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Rain fails to dampen spirits as Picnic party rages on

NewsBy Eddie Rowley
Rain fails to dampen spirits as Picnic party rages on

As he sat around a roaring bonfire under the cover of a majestic old tree in the Body & Soul area at Electric Picnic on Friday night, festival-goer Mick Cauldwell reckoned he had landed on another planet.

The thirtysomething IT worker from  Mayo and his girlfriend Rachel revealed that they are regular picnickers at Stradbally in Co. Laois. 

“No matter how many times you come here it still blows your mind,” Mick says.

“It’s like the ultimate escape from the real world for a few days. The Picnic is its own universe. There is so much going on in every corner, path and woodland that it’s hard to absorb it all. It’s definitely a feast for the senses.”

This year’s festival, which sold out in record time last March before a single act was announced, was expanded to cater for 55,000 fans – and a scan around the sprawling, rain-soaked site yesterday revealed that the crowds span the generations, from grandparents to babies.

The previous evening as the Picnic exploded into life in sunshine with all its colour and glory, young couples could be seen exploring the vast array of entertainment on offer as they transported their young offspring around the area in buggies, wheelbarrows and carts.

Ruth and Rob Scanlon, from Dublin, who were there with their two-and-a-half year old son, are camping in an area exclusive to families. 

“The family camping is brilliant,” Ruth told the Sunday World. “This is the first time we brought our child, but last year having seen that there is so much to entertain children we decided to bring him with us. We’ll see how it goes.”

Out in the amusements area a giant Ferris wheel dominated the skyline and on the ground there were some serious battles going on in the bumping cars arena.

Seven-year-old Oliver Campbell from Dublin was having the time of his life. 

“The rides are the best part,” he said of his Picnic experience.

Oliver’s sister, nine-year-old Lucy, had just watched rapper Nas perform on the main stage on Friday. 

“I liked Nas, he was brilliant,” she said.

“There are billions of people,” Lucy added. “Some people are cuckoo people, but they’re fun.”

A chunk of the festival-goers had entered into the spirit of a weekend of escapism by donning fancy dress outfits, from Batman and Robin to Bugs Bunny and an assortment of devils and angels.

This year’s festival has a new addition – a festival lake where skinny dipping is not prohibited “if people forget their costumes”, festival organiser Melvin Benn said. 

The Heineken Sound Atlas venue is pumping out the unique sounds and fun of Amsterdam – home to some of the best DJs and parties in the world.
Casa Bacardi is also party central at the Picnic, with top-notch DJs including the legendary Nicky Siano, and Tom Cruise bartenders who share tips with the party set.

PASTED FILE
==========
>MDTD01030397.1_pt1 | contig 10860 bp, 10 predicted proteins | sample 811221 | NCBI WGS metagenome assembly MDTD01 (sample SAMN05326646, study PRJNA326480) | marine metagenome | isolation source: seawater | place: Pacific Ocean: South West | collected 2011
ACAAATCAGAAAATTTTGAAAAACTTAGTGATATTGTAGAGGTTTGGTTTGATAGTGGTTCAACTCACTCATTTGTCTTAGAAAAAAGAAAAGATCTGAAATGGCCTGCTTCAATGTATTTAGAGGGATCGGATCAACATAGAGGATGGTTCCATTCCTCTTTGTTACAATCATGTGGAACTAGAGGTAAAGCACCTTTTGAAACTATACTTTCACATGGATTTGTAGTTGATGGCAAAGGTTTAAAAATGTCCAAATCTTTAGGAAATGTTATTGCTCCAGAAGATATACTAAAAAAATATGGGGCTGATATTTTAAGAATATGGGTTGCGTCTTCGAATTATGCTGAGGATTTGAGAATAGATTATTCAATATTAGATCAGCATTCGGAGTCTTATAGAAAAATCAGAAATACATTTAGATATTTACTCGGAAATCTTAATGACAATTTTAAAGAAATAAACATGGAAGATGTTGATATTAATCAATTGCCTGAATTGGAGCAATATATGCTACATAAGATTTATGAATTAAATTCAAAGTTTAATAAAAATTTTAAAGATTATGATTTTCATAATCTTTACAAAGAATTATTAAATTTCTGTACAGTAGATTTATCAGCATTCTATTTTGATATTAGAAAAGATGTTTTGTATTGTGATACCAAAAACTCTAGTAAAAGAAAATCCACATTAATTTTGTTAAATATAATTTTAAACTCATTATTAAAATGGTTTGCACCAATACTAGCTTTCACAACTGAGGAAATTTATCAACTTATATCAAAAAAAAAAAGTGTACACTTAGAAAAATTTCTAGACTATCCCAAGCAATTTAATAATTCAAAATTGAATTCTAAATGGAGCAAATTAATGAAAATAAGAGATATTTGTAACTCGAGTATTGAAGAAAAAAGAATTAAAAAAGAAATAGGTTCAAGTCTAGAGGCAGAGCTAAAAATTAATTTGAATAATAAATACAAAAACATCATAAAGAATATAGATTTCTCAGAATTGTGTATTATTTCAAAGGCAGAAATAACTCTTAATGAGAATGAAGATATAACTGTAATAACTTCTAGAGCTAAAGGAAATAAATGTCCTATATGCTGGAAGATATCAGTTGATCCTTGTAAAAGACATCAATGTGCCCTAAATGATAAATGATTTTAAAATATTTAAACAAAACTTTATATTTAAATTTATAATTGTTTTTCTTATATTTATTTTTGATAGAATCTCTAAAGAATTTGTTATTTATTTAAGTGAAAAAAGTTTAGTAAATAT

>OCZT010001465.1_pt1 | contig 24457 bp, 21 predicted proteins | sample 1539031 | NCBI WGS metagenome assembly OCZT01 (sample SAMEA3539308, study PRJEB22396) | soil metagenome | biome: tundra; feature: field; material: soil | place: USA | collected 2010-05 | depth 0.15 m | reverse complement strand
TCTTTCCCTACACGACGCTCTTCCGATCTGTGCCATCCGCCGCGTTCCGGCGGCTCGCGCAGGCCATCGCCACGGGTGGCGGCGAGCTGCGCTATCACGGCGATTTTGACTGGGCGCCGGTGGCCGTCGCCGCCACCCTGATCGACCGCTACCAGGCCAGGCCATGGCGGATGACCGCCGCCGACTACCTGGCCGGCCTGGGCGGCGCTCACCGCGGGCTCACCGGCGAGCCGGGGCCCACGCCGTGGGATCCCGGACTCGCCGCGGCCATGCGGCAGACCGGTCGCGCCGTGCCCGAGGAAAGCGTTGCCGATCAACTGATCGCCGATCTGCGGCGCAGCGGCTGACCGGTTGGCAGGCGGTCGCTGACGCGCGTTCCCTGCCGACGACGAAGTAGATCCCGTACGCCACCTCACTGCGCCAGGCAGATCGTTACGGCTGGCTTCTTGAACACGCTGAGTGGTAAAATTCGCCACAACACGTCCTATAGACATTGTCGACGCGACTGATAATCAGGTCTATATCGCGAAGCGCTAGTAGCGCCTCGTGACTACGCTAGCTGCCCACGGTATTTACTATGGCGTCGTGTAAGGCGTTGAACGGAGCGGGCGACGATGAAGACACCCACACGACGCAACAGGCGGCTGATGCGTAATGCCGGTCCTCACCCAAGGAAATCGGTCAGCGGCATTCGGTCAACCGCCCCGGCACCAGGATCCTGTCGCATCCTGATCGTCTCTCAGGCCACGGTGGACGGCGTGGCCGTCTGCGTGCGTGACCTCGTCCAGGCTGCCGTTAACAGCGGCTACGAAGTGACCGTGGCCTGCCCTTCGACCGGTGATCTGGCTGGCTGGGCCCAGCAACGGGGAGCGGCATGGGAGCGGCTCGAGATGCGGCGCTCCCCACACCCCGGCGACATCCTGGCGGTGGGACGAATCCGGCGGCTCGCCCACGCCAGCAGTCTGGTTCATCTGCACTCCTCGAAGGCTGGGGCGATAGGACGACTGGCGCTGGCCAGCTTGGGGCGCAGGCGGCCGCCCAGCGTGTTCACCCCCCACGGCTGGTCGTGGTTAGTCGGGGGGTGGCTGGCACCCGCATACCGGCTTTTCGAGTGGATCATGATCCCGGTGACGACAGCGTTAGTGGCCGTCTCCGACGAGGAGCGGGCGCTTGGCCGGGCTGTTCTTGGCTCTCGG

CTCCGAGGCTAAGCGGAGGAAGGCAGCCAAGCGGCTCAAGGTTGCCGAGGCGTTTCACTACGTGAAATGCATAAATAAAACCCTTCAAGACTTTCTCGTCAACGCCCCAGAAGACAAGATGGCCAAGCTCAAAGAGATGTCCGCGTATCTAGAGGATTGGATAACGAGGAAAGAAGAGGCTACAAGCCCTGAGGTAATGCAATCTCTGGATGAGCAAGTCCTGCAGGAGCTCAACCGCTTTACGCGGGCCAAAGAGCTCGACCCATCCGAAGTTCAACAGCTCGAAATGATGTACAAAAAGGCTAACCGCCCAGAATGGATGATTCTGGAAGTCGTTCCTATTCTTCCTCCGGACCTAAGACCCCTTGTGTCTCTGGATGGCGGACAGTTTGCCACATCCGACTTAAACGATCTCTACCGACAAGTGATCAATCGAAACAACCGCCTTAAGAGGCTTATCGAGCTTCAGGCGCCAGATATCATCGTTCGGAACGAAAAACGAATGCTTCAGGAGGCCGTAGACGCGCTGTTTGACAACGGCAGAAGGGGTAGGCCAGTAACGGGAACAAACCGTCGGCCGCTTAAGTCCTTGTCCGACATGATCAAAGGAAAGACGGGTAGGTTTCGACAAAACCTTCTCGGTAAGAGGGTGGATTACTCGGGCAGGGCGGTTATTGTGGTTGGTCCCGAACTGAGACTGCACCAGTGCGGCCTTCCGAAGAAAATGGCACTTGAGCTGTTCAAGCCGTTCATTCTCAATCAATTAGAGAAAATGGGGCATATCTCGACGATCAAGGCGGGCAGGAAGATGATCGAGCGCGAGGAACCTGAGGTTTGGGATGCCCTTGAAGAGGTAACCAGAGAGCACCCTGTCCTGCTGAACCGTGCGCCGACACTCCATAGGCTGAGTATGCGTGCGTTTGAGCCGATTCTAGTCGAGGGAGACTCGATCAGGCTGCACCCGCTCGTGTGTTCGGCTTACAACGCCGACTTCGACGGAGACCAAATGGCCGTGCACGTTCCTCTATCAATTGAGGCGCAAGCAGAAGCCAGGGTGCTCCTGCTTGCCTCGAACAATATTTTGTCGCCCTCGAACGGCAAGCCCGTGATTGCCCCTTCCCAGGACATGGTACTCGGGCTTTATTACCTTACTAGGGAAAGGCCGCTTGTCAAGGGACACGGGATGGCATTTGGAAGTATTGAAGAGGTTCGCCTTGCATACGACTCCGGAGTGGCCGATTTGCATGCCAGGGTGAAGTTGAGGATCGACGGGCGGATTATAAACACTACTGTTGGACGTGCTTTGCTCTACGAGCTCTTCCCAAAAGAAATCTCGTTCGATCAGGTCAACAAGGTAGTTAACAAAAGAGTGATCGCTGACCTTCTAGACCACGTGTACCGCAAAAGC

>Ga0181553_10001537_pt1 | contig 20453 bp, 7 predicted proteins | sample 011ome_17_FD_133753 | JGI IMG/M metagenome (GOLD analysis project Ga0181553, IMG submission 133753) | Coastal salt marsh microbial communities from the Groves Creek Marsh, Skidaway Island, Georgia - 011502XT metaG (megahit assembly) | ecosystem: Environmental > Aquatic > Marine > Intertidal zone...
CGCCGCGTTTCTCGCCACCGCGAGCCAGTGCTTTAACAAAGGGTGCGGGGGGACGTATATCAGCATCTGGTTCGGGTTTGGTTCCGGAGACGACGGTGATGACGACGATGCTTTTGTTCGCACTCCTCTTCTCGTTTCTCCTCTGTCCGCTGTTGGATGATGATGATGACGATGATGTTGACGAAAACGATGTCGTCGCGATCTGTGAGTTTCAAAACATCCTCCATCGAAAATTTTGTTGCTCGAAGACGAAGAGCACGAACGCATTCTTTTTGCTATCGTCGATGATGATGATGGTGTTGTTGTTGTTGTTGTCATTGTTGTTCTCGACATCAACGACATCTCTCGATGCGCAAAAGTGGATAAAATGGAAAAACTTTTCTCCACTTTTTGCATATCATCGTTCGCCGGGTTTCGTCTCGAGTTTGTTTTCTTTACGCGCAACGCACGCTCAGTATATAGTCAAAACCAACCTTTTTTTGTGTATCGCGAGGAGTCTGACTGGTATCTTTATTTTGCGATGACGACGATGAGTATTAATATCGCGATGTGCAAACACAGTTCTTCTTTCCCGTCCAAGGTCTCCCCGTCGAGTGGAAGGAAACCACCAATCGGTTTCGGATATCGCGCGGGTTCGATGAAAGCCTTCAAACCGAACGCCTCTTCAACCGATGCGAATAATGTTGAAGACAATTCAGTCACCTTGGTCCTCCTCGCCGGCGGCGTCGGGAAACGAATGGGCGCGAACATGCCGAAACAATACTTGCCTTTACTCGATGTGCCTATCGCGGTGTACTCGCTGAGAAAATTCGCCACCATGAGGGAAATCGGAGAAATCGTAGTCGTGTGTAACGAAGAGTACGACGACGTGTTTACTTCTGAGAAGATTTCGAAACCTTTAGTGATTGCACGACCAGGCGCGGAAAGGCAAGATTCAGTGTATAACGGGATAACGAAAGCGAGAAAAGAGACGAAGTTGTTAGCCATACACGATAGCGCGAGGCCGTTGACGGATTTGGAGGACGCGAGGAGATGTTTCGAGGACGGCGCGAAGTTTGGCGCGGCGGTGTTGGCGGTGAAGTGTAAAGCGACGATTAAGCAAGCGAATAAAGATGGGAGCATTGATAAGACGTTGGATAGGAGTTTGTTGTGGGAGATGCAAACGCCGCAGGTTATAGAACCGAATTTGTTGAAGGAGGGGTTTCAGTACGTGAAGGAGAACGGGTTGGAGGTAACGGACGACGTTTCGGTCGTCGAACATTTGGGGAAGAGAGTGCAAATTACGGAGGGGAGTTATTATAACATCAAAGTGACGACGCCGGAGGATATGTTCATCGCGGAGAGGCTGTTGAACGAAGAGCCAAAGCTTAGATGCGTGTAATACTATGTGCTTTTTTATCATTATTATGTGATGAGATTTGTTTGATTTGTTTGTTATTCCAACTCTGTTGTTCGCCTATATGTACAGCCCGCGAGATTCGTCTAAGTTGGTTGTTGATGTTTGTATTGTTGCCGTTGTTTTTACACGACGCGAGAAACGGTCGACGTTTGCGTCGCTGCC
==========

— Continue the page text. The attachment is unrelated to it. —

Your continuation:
The various campsites were buzzing like mini-towns, complete with bar and food facilities, and as darkness fell over the Picnic on Friday night an array of parties were in full swing among campers. 

“You’ll find the best music here,” guitar player John Fitzsimons from Donegal told me.

There is music in every corner, tent and caravan around the Picnic, from Body & Soul, Trailerpark and the woods... to the main stage where Noel Gallagher’s High Flying Birds topped the bill last night.

The Trailer park area is made up of caravans, mobile homes, shipping containers and repurposed vehicles and the American theme includes a home supporting Donald Trump’s bid for the White House with a poster declaring: “Finally someone with balls!” 

One of the highlights of the entire Electric Picnic has to be this afternoon’s Father Ted endorsed Rubbish Song for Europe, in which musicians Neil Hannon and Cathy Davey complete their search for a replacement for My Lovely Horse.

On hand will be most of the clerical cast of the TV show, as well as Eurovision contestants The Swarbriggs, as 15 finalists take to the stage with their compositions.

Meanwhile, an estimated 40,000 flocked to a rain-lashed Aviva Stadium yesterday afternoon to watch Georgia Tech win their first game played outside the

United States as they beat rivals Boston College in the Aer Lingus College Football Classic.

The downpour created a slippery surface for the players as they took to the field for their opening game of the season.

The stadium erupted as cheerleaders, marching bands and fireworks greeted the teams in a thrilling spectacle.

After renditions of the Star-Spangled Banner and Amhrán na bhFiann were played to the crowd the game got underway.

In the end it was freshman Dedrick Mills’s four-yard touchdown run with 35 seconds remaining on the clock that lifted the Yellow Jackets to a 17 to 14 win.